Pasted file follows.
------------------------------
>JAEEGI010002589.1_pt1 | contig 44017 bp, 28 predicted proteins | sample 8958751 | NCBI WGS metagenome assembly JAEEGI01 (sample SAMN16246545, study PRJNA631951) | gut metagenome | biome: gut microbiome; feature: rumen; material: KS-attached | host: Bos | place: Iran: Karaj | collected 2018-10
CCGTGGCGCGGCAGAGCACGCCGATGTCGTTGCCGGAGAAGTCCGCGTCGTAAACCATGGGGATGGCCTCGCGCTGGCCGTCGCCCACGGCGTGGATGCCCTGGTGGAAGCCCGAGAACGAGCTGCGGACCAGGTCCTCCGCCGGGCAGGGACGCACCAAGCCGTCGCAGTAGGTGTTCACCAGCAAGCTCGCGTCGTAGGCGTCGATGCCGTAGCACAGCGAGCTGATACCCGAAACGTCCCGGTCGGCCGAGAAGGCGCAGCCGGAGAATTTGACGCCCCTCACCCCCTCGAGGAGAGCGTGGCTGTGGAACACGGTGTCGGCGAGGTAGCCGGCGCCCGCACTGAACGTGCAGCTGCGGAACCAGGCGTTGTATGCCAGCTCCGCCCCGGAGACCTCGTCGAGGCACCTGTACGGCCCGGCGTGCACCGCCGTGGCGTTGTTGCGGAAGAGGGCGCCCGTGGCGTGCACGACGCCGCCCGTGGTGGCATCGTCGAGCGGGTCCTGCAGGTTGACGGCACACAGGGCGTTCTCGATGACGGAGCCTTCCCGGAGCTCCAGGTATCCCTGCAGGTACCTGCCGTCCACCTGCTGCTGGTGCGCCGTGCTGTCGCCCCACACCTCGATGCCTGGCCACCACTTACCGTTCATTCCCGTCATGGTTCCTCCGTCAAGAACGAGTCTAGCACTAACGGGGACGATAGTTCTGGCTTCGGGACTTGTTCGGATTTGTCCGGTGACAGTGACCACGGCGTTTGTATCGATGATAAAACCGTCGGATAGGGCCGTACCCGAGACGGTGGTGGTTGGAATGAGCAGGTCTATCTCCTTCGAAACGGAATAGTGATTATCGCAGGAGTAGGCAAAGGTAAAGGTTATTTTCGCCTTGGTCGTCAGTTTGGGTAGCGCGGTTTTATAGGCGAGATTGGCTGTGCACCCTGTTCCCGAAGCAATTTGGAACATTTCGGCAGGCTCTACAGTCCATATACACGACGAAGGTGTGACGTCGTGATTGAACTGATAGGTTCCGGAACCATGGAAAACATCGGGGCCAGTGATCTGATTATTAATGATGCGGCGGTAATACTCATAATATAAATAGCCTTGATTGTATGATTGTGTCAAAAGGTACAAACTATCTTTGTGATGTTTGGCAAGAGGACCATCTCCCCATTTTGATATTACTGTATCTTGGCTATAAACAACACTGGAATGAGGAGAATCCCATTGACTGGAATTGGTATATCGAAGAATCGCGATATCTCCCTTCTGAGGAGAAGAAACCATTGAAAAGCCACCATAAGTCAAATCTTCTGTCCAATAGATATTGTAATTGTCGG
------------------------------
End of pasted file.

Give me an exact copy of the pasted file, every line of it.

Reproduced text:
>JAEEGI010002589.1_pt1 | contig 44017 bp, 28 predicted proteins | sample 8958751 | NCBI WGS metagenome assembly JAEEGI01 (sample SAMN16246545, study PRJNA631951) | gut metagenome | biome: gut microbiome; feature: rumen; material: KS-attached | host: Bos | place: Iran: Karaj | collected 2018-10
CCGTGGCGCGGCAGAGCACGCCGATGTCGTTGCCGGAGAAGTCCGCGTCGTAAACCATGGGGATGGCCTCGCGCTGGCCGTCGCCCACGGCGTGGATGCCCTGGTGGAAGCCCGAGAACGAGCTGCGGACCAGGTCCTCCGCCGGGCAGGGACGCACCAAGCCGTCGCAGTAGGTGTTCACCAGCAAGCTCGCGTCGTAGGCGTCGATGCCGTAGCACAGCGAGCTGATACCCGAAACGTCCCGGTCGGCCGAGAAGGCGCAGCCGGAGAATTTGACGCCCCTCACCCCCTCGAGGAGAGCGTGGCTGTGGAACACGGTGTCGGCGAGGTAGCCGGCGCCCGCACTGAACGTGCAGCTGCGGAACCAGGCGTTGTATGCCAGCTCCGCCCCGGAGACCTCGTCGAGGCACCTGTACGGCCCGGCGTGCACCGCCGTGGCGTTGTTGCGGAAGAGGGCGCCCGTGGCGTGCACGACGCCGCCCGTGGTGGCATCGTCGAGCGGGTCCTGCAGGTTGACGGCACACAGGGCGTTCTCGATGACGGAGCCTTCCCGGAGCTCCAGGTATCCCTGCAGGTACCTGCCGTCCACCTGCTGCTGGTGCGCCGTGCTGTCGCCCCACACCTCGATGCCTGGCCACCACTTACCGTTCATTCCCGTCATGGTTCCTCCGTCAAGAACGAGTCTAGCACTAACGGGGACGATAGTTCTGGCTTCGGGACTTGTTCGGATTTGTCCGGTGACAGTGACCACGGCGTTTGTATCGATGATAAAACCGTCGGATAGGGCCGTACCCGAGACGGTGGTGGTTGGAATGAGCAGGTCTATCTCCTTCGAAACGGAATAGTGATTATCGCAGGAGTAGGCAAAGGTAAAGGTTATTTTCGCCTTGGTCGTCAGTTTGGGTAGCGCGGTTTTATAGGCGAGATTGGCTGTGCACCCTGTTCCCGAAGCAATTTGGAACATTTCGGCAGGCTCTACAGTCCATATACACGACGAAGGTGTGACGTCGTGATTGAACTGATAGGTTCCGGAACCATGGAAAACATCGGGGCCAGTGATCTGATTATTAATGATGCGGCGGTAATACTCATAATATAAATAGCCTTGATTGTATGATTGTGTCAAAAGGTACAAACTATCTTTGTGATGTTTGGCAAGAGGACCATCTCCCCATTTTGATATTACTGTATCTTGGCTATAAACAACACTGGAATGAGGAGAATCCCATTGACTGGAATTGGTATATCGAAGAATCGCGATATCTCCCTTCTGAGGAGAAGAAACCATTGAAAAGCCACCATAAGTCAAATCTTCTGTCCAATAGATATTGTAATTGTCGG